Fido & Me —Sleepless in Mammoth
“Here I am! Hey hey hey hey!”
Fido scampered on over, full of beans as usual.
“Fido, have you been messing with my email? I’m getting all kinds of strange email from people I don’t know, in places I’ve never been, and I just have a hunch you’re behind this.”
“I love email,” Fido said. “You can connect with anyone!”
“I know, Fido, but I don’t want to be connected with EVERYone. I can see there is a green, pine pollen dogpaw print on my keyboard.”
Fido sat (obediently, for once in his life) at my side. He grinned.
“Read me one of your weird emails!” he effused.
“One of them is from a woman in Lake Tahoe who wants to have dinner with me. Another one is from a woman who wants to go for a hike with us in the High Country.”
Fido had a hard time containing himself.
“It worked! It worked! It worked! So are you going to go for a hike and maybe dinner afterward?”
“Here’s another one, Fido, who is accusing me of being … well, you don’t want to know. Fido, what’s behind all this? What a mess!”
“I just figured you’d like a little company, is all,” Fido said. “You know, someone to make your coffee in the morning, that kind of thing.”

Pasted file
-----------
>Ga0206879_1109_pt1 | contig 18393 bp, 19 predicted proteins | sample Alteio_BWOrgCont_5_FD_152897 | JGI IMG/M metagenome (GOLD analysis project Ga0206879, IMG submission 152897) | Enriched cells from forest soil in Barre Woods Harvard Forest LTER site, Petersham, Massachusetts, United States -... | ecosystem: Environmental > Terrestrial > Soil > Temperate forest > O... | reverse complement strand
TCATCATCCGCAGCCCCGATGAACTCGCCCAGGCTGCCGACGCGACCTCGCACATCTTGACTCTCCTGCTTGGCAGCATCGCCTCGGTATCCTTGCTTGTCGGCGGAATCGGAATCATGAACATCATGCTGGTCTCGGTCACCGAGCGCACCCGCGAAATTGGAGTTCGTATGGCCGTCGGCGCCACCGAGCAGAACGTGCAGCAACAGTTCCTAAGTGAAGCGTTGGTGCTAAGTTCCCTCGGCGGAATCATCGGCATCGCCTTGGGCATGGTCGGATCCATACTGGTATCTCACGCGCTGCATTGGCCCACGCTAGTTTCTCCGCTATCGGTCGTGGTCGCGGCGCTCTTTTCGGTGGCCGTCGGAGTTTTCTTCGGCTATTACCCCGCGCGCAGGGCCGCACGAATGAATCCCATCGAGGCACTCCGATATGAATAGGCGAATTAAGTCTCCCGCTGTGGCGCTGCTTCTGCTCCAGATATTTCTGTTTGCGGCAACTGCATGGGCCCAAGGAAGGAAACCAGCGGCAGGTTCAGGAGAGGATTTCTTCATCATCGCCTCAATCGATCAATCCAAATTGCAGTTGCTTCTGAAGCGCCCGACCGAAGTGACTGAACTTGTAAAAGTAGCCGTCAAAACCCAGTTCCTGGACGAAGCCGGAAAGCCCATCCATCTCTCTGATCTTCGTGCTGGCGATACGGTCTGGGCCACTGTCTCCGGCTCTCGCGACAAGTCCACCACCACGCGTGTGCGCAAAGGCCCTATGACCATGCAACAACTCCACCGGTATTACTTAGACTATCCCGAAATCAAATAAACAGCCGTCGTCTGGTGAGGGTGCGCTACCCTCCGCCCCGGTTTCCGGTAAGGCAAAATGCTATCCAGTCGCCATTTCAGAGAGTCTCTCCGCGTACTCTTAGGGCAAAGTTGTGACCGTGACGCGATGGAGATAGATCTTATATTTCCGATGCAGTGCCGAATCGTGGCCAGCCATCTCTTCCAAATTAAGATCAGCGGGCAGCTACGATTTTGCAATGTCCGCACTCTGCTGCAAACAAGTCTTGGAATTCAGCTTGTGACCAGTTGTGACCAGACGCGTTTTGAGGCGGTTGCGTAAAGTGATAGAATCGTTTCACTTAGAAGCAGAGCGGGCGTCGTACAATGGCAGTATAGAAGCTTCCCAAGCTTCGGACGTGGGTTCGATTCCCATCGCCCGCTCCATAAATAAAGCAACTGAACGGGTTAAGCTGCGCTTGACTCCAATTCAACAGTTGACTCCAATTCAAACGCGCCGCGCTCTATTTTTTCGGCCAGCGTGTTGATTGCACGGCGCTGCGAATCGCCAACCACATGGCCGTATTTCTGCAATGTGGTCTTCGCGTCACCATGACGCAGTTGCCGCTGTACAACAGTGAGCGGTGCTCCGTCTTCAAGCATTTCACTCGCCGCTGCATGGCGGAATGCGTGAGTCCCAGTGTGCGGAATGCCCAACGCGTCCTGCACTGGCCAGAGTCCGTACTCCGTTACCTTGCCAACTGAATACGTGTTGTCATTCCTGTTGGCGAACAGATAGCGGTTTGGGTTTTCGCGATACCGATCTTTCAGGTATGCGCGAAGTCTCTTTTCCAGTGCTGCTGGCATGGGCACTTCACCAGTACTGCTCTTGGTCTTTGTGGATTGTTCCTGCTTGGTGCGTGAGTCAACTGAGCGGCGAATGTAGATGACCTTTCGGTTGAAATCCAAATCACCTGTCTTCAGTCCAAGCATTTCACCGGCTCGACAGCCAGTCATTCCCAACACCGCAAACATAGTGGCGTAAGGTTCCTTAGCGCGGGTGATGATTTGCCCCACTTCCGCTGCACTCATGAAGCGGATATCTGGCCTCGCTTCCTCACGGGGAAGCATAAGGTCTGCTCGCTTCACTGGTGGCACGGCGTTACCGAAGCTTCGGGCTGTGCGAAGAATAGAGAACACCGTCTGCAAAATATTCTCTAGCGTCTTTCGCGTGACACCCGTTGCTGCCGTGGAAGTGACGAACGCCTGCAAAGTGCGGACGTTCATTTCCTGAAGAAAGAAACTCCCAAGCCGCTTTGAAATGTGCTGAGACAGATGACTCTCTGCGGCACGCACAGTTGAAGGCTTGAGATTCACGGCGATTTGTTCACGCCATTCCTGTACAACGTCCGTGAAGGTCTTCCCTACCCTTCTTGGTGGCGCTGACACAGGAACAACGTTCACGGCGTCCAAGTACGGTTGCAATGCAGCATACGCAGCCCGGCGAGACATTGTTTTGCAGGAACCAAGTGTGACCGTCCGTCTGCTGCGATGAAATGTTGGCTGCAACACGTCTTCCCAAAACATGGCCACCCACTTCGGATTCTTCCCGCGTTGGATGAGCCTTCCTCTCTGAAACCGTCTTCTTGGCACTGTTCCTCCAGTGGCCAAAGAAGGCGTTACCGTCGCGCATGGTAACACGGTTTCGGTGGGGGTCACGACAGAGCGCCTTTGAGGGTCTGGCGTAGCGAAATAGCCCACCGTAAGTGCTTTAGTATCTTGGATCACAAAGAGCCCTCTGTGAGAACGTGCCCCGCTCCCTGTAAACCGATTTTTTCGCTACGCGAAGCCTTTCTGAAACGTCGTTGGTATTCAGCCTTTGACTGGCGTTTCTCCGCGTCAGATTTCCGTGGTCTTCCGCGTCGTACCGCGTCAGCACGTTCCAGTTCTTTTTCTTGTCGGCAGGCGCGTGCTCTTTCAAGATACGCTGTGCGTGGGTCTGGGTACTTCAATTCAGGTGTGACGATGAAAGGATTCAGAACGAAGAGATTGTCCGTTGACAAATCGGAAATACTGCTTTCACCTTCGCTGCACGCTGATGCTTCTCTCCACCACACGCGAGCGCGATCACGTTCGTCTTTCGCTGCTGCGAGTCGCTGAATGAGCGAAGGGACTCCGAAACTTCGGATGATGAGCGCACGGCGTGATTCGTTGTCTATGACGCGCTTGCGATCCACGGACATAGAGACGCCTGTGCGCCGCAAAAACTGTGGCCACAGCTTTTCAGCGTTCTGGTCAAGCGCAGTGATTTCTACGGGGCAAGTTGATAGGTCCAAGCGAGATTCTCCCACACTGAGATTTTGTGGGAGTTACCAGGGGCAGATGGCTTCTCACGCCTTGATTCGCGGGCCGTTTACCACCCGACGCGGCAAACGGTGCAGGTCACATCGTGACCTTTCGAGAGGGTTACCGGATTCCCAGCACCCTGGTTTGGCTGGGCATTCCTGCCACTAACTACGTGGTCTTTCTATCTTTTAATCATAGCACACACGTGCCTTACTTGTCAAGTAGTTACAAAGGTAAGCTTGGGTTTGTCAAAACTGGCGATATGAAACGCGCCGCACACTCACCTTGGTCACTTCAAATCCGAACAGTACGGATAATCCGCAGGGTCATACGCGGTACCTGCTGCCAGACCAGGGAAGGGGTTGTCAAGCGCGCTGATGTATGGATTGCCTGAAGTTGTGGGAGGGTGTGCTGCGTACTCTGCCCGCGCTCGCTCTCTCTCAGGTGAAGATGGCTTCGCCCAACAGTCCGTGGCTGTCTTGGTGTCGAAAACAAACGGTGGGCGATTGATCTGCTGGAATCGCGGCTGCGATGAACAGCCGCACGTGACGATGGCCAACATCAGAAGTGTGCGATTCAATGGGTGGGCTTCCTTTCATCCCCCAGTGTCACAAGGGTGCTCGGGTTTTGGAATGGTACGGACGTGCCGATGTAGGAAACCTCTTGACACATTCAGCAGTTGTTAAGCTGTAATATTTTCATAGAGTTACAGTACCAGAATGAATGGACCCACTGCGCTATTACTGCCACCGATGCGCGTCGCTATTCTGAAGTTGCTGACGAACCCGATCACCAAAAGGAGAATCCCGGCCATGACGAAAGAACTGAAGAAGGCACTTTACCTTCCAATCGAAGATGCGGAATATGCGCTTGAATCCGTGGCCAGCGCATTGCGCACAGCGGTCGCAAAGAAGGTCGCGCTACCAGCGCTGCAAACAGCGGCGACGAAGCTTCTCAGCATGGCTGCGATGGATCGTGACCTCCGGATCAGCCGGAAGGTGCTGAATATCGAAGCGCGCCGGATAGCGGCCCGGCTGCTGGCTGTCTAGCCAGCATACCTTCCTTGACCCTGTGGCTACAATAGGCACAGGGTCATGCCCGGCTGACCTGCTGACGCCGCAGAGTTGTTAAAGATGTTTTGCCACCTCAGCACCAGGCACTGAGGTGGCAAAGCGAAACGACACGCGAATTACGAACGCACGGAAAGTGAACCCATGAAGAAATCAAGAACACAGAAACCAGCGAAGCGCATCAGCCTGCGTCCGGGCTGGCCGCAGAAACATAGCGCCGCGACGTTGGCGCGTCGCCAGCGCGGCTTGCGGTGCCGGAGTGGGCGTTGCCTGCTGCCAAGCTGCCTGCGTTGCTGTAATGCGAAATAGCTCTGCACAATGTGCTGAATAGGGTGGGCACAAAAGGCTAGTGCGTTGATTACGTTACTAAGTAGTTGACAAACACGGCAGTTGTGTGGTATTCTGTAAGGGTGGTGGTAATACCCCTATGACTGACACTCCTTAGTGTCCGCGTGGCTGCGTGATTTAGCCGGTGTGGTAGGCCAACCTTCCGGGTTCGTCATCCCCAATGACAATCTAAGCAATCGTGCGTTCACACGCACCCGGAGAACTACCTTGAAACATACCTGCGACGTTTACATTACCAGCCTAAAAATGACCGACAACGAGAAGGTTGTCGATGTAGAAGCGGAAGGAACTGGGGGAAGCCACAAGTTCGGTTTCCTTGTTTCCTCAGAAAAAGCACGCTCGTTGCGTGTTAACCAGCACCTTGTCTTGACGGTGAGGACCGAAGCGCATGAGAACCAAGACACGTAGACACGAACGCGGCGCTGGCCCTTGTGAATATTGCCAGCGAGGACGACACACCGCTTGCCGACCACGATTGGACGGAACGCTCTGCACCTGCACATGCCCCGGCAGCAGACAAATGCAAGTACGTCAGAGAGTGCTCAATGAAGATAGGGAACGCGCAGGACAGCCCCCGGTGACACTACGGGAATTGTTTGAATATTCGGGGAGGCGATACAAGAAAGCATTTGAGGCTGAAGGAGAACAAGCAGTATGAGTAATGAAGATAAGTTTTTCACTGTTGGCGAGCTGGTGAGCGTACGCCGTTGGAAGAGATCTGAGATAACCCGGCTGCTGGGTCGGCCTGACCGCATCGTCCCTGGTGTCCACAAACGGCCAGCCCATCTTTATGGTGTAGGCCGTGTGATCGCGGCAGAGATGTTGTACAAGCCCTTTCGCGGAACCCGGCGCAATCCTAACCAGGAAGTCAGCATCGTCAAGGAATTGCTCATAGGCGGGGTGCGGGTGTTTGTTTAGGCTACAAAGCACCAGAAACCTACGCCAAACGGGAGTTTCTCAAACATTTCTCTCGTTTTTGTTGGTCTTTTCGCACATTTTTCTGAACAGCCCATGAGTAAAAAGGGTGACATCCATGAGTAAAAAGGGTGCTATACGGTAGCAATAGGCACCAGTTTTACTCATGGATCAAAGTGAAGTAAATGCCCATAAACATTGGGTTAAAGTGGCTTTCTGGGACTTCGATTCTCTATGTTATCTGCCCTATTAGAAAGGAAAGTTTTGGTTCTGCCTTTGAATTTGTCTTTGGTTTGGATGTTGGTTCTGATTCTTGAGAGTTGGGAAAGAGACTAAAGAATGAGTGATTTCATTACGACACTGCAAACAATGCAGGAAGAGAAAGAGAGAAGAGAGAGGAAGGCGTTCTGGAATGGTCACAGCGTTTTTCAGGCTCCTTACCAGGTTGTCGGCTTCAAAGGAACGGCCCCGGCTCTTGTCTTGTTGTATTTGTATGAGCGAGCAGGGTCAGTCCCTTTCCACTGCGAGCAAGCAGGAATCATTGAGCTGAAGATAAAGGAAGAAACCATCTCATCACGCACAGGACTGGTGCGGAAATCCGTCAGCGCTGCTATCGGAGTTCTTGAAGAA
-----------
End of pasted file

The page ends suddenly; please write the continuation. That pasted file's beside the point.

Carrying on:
I checked the return domain names.
They were from match.com, OurTime.com, and others. There weren’t very many of them, but enough for me to know that Fido had been up to no good.
“Fido, what’s behind this?”
Fido said he was peering at the TV one night when I was on the World’s Largest Dog Bed (the couch), and “Sleepless in Seattle” popped onto the screen. Myself, I was dozing and, like I say, I hadn’t set the channel. I snorted awake, briefly, when Fido said, to no one in particular, “I’ll miss Nora Ephron.”
When I roused myself, I switched over to the baseball game for a few minutes, and then hit the hay.
Fido had had other ideas, copped from Ephron, probably, and that’s when he got to the keyboard and began his search.
“What did you tell these people?” I said.
“Hmm, well, that you like to read books and watch baseball, and that you like boot-cut jeans and hats. Lots of hats.”
“And that you are great with big red dogs like me!”
“And that sometimes you listen to Bob Dylan, then switch over to Dvorak, then switch to Bessie Smith, over to Mahler, then to John Gorka and that you’re all over the place sometimes.”
“The point, Old Boy,” said I, “is that you just can’t get onto somebody’s computer and sign him or her up for dating services. It’s just not a thing you’d want to do.”
“But that kid in Seattle? He roped in Meg Ryan!”
He had me there.
“Fido, if you could rope in Meg Ryan, maybe I’d change my mind.” I gave him a scratch behind his ears. “And I’ll miss Nora Ephron, too.”